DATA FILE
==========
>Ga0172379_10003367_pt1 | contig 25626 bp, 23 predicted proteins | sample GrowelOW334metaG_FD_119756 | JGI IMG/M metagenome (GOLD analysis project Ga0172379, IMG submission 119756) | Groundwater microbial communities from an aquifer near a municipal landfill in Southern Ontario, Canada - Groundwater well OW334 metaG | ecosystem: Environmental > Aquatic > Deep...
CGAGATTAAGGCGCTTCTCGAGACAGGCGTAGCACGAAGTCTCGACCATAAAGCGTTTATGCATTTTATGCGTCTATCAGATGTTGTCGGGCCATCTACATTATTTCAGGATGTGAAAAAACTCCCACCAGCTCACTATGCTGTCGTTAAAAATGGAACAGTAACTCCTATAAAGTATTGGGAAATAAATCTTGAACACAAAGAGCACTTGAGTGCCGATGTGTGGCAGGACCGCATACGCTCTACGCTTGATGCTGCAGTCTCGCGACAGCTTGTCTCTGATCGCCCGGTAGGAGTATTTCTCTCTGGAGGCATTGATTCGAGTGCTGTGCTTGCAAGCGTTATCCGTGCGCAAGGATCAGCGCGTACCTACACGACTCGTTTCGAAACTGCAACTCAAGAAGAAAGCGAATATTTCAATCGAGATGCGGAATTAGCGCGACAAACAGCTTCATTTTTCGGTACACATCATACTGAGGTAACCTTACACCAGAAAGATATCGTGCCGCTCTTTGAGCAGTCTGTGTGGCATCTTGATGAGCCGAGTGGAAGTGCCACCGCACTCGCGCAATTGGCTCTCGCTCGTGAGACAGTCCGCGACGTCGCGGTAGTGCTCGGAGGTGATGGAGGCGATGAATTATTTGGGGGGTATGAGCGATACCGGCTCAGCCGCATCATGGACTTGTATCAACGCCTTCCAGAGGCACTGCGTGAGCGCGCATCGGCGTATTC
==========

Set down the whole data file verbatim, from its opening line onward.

>Ga0172379_10003367_pt1 | contig 25626 bp, 23 predicted proteins | sample GrowelOW334metaG_FD_119756 | JGI IMG/M metagenome (GOLD analysis project Ga0172379, IMG submission 119756) | Groundwater microbial communities from an aquifer near a municipal landfill in Southern Ontario, Canada - Groundwater well OW334 metaG | ecosystem: Environmental > Aquatic > Deep...
CGAGATTAAGGCGCTTCTCGAGACAGGCGTAGCACGAAGTCTCGACCATAAAGCGTTTATGCATTTTATGCGTCTATCAGATGTTGTCGGGCCATCTACATTATTTCAGGATGTGAAAAAACTCCCACCAGCTCACTATGCTGTCGTTAAAAATGGAACAGTAACTCCTATAAAGTATTGGGAAATAAATCTTGAACACAAAGAGCACTTGAGTGCCGATGTGTGGCAGGACCGCATACGCTCTACGCTTGATGCTGCAGTCTCGCGACAGCTTGTCTCTGATCGCCCGGTAGGAGTATTTCTCTCTGGAGGCATTGATTCGAGTGCTGTGCTTGCAAGCGTTATCCGTGCGCAAGGATCAGCGCGTACCTACACGACTCGTTTCGAAACTGCAACTCAAGAAGAAAGCGAATATTTCAATCGAGATGCGGAATTAGCGCGACAAACAGCTTCATTTTTCGGTACACATCATACTGAGGTAACCTTACACCAGAAAGATATCGTGCCGCTCTTTGAGCAGTCTGTGTGGCATCTTGATGAGCCGAGTGGAAGTGCCACCGCACTCGCGCAATTGGCTCTCGCTCGTGAGACAGTCCGCGACGTCGCGGTAGTGCTCGGAGGTGATGGAGGCGATGAATTATTTGGGGGGTATGAGCGATACCGGCTCAGCCGCATCATGGACTTGTATCAACGCCTTCCAGAGGCACTGCGTGAGCGCGCATCGGCGTATTC